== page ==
C3S: Europe records warmest winter since 1855 when records began


The 2019/20 winter season in Europe was the continent's warmest winter since records began in 1855, according to the Copernicus Climate Service's bulletin released on March 5, 2020. Last month was also the second warmest February, not only for Europe but also globally. "1924/25 was similarly warm, with a couple of degrees above the climate at that time… They are unusual but they are part of the natural variability," said Carlo Buontempo, director of Copernicus Climate Change Service (C3S).


From the beginning of December to the end of February, there had been persistent mild weather over Europe, particularly in the northern and eastern areas.

The average temperature was 3.4 °C (6.1 °F) higher than the usual temperature from 1981 to 2010, and 1.4 °C (2.5 °F) greater than the previous record set during the 2015/16 winter season.

"Compared to previous winters, this has been unusually warm," Buontempo said. "We see this variation from year to year, especially in the tropics, but this really stands out as being a very remarkable and very warm, mild winter for Europe."

"1924-25 was similarly warm, with a couple of degrees above the climate at that time. So you can have a couple of degrees variation above the baseline and you can expect to have some of those every 50-100 years. They are unusual but they are part of the natural variability," said Buontempo.

"I see climate having an impact on almost all our activities but when you see these large anomalies then you really understand first hand what this means," Buontempo stated.

"The failed ice wine season in Germany, the incredibly warm winter in Russia and Finland and some parts of Northern Europe, the impact on Reindeer herding for example because of the warm temperatures."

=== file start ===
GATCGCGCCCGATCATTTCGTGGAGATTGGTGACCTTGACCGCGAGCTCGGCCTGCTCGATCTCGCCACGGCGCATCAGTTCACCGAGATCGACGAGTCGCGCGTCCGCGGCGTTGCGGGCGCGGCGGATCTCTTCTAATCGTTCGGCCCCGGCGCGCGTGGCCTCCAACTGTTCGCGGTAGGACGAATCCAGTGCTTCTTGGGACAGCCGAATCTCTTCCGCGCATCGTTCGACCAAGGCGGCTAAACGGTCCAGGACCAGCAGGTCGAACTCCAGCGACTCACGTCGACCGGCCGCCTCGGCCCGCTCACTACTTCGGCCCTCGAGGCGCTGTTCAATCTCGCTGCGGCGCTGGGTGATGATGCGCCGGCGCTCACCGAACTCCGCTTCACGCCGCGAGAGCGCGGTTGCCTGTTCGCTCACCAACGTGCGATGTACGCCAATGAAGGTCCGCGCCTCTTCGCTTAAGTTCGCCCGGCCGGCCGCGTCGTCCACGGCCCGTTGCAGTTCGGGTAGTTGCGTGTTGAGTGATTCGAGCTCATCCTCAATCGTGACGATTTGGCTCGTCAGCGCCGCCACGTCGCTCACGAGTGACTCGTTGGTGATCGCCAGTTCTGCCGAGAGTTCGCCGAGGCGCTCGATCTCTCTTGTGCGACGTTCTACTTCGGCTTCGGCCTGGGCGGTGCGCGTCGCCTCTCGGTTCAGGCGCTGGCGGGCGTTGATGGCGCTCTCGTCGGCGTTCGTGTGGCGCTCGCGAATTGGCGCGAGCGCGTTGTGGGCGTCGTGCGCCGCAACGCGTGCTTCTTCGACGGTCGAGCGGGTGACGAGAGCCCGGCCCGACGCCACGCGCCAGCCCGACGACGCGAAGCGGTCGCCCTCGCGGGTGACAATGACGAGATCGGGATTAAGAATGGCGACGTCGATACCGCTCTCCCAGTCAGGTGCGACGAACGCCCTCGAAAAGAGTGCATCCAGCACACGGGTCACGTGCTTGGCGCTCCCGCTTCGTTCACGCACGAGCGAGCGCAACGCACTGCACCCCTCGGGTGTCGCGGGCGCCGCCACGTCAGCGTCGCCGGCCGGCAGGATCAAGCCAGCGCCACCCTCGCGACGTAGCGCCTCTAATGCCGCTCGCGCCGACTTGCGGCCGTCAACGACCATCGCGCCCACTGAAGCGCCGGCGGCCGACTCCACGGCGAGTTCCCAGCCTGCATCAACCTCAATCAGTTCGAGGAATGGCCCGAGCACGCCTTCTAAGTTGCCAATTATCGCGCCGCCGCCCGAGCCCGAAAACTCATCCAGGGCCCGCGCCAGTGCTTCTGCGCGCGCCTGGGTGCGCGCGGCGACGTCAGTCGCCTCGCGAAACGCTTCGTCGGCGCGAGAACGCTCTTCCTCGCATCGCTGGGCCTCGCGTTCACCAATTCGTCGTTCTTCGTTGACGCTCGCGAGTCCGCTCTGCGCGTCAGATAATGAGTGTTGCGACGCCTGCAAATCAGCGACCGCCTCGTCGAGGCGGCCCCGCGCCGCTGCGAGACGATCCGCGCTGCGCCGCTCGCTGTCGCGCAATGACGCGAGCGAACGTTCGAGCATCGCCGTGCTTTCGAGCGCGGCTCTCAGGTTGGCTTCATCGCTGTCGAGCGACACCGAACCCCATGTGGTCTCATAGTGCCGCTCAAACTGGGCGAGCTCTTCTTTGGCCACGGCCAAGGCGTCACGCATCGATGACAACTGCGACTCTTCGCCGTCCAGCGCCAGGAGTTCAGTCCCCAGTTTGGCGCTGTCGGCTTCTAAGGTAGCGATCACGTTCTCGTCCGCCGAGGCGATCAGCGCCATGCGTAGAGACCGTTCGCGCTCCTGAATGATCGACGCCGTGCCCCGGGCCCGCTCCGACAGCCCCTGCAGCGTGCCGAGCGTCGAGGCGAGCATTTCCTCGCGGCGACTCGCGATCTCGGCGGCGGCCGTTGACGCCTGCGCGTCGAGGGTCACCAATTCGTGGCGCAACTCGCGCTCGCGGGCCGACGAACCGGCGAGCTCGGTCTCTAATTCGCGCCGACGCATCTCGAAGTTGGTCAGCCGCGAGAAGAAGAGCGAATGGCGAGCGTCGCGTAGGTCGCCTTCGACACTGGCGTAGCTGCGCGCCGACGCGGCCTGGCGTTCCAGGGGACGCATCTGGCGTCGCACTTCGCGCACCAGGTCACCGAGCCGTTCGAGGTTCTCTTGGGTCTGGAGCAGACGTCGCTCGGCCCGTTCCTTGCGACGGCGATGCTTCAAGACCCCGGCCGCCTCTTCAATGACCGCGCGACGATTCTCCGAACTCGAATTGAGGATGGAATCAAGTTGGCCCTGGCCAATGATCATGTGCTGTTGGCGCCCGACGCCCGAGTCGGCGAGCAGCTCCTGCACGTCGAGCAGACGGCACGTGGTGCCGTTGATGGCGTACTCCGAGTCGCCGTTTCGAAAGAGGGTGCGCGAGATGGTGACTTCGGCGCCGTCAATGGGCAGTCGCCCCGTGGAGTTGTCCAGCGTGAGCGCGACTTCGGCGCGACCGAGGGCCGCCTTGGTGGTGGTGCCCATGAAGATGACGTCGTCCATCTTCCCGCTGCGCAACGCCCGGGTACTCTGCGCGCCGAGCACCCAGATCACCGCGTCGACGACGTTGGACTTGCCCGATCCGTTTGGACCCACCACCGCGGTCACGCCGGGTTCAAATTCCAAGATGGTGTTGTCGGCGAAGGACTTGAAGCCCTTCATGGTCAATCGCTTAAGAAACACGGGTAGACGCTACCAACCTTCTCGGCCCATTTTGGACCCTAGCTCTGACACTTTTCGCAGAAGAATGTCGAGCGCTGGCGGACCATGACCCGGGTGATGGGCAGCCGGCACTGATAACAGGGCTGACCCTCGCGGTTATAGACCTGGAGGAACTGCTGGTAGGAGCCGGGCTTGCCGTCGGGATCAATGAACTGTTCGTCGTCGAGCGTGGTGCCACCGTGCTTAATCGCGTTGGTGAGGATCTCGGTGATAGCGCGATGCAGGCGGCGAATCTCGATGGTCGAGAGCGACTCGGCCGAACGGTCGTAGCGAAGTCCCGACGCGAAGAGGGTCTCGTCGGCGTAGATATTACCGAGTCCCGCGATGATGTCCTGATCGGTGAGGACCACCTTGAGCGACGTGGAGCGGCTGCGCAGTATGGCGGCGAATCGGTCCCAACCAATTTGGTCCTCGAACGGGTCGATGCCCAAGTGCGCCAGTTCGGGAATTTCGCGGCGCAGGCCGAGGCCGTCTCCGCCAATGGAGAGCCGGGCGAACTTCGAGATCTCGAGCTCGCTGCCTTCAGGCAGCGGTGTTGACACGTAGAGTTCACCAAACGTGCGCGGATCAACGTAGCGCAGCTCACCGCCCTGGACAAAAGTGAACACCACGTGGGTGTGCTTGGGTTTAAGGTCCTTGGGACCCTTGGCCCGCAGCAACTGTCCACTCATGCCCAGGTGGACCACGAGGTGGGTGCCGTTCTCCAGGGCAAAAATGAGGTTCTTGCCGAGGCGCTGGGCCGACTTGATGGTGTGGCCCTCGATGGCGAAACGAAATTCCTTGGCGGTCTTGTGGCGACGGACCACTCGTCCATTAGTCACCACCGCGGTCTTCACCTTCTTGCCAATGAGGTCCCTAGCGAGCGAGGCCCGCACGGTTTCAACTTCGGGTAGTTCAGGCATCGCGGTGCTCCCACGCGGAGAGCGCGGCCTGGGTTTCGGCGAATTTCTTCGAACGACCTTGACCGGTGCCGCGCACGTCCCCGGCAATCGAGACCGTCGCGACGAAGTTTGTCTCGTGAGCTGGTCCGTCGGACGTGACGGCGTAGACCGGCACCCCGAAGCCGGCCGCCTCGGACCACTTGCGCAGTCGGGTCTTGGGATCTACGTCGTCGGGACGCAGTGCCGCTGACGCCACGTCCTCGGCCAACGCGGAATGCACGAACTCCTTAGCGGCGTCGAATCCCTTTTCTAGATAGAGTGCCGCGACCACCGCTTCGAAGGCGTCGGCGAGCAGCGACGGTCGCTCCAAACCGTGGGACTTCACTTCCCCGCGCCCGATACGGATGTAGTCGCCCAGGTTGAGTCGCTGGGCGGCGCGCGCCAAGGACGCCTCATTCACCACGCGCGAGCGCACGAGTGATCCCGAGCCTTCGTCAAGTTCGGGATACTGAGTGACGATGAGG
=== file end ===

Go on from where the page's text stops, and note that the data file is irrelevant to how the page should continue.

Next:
Last month was also the second warmest February for Europe and globally, while the top spot was set in 1990. February 2020 was 0.8 °C (1.4 °F) warmer than the average of February from 1981 to 2010.

It was just around 0.1 °C (0.2 °F) cooler than in 2016 and 0.1 °C (0.2 °F) warmer than in 2017.

"They were extremely high for the time of year in the east, in a region extending southward from southern Finland to northern Ukraine and eastward over Russia," the bulletin said.

On the other hand, Copernicus also noted that above-average temperatures were not only confined to Europe, but also to other continents and countries. 

"Other regions that were quite substantially warmer than average include north-western Africa, Iran, Afghanistan, and Central Asia, and much of China, with smaller pockets in North and South America, central and southern Africa and Western Australia," they stated on the website.

Buontempo said global warming was not solely the reason as winter temperature changes yearly, "but it is likely that this type of events were made more extreme by the global warming trend."

"Seeing such a warm winter is disconcerting, but does not represent a climate trend as such. Seasonal temperatures, especially outside the tropics vary significantly from year to year. Part of our work is to compare climate data dating back to the pre-industrial era to ascertain long-term climate trends. With C3S data, individuals, institutions and policy makers can make informed decisions based on the evolving climate temperatures.”


Featured image credit: C3S

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One Comment

  1. Magnetic North Pole is located at the deepest point of the Nakarov basin~ – 4000m (-13.250 feet) just before de LOMONOSOV ridge
    Magnetic South Pole actual at – 3,250m (-10,660 feet)
    This is the shortest known magnetic north-south axis since more than 400 years.

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